A Greenwood native with more than 50 years of experience as a military and civilian pilot has received the Federal Aviation Administration’s highest honor.
Steve Stowe, of Greenwood High School’s Class of 1965, was given the FAA’s Wright Brothers Master Pilot Award on Dec. 17. Named after the inventors of the airplane and America’s first pilots, the award honors those who have shown professionalism, skill and expertise for at least 50 years as a master pilot.
Stowe’s love affair with aviation began when he was young.
“We used to go to Myrtle Beach a lot when I was a kid,” he said. “They used to have F-100s based out there. ... They’d come right over the pier with their afterburners running, and I just thought, ‘Well, that’s tremendous.’”
Later, when he was still a student at Northside Junior High School at the time, he had a chance to see the U.S. Air Force demonstration squadron the Thunderbirds flying above McEntire Air Force Base outside of Columbia. The power and speed of these jet planes was spellbinding for Stowe, and he knew he wanted in on the thrill.
In 1965, U.S. Rep. William Jennings Bryan Dorn gave Stowe a congressional appointment to the Air Force Academy in Colorado Springs, where Stowe would fly his first solo flight in October 1968. He went on to be a fighter pilot and a graduate of the USAF Test Pilot School.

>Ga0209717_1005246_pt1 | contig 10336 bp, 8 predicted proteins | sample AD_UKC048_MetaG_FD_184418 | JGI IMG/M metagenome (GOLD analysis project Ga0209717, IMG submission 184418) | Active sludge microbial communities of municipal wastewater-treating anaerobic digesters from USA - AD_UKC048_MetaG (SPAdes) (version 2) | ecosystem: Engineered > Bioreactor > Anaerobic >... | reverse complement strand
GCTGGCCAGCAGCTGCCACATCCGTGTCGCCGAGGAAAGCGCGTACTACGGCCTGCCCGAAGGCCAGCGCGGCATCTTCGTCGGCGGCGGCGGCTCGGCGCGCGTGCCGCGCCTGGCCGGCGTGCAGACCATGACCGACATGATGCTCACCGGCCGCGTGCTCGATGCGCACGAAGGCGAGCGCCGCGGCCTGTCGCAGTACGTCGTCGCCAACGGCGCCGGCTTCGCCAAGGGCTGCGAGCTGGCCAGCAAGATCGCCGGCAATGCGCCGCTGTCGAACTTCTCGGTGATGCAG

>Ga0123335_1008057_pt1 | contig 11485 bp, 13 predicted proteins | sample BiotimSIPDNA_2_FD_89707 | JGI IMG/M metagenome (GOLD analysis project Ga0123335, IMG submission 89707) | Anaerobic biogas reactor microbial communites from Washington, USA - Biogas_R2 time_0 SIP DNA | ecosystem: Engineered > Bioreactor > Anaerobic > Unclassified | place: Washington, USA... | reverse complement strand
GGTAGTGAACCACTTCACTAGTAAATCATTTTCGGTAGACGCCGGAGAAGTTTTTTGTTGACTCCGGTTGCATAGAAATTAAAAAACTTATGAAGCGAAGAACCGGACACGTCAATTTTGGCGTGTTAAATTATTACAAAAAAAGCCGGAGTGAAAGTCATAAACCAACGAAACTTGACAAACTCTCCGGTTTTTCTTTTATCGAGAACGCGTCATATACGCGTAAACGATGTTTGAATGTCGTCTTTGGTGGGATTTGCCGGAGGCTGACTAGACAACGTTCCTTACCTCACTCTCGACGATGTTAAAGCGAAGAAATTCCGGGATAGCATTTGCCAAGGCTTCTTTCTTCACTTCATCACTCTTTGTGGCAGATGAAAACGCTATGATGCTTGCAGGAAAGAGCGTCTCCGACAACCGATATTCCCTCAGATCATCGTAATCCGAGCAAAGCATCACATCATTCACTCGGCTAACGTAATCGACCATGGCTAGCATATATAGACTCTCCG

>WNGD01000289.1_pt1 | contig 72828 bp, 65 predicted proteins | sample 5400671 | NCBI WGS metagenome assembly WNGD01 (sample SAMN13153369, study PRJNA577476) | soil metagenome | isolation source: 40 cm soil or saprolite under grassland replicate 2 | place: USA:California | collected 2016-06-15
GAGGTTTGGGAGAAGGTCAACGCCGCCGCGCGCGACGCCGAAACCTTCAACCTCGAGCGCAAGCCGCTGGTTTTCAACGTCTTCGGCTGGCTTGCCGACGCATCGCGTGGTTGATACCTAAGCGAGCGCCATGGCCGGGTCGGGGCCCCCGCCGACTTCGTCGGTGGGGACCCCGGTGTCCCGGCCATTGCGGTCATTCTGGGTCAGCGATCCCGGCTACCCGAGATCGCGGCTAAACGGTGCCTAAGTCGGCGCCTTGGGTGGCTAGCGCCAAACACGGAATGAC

After retiring from the Air Force, Stowe moved away from Greenwood and became a commercial pilot for Delta Air Lines, before beginning his career as a test pilot, first for Boeing and now for Mitsubishi. Stowe lives in Portland, Oregon with his family now.
His time as a commercial captain was fun, but Stowe said it became too repetitive.
“That’s one of the things I missed most working for the airlines,” he said, “I just didn’t feel like I was really using all my training.”
As a test pilot, however, his training is put to good use. Test pilots are responsible for helping plane manufacturers tweak and finalize plane designs. He’s among the first to test new planes being developed by the Mitsubishi Aircraft Company, and he ensures that the planes do what the designers set out for them to do.
He’s currently working to test the Mitsubishi SpaceJet, a regional aircraft designed to be smaller than Mitsubishi’s previous regional jet model. Over his career, Stowe has logged more than 15,000 hours of flight time, has flown 156 different types of aircraft and holds Airline Transport Pilot licenses from the USA and Japan.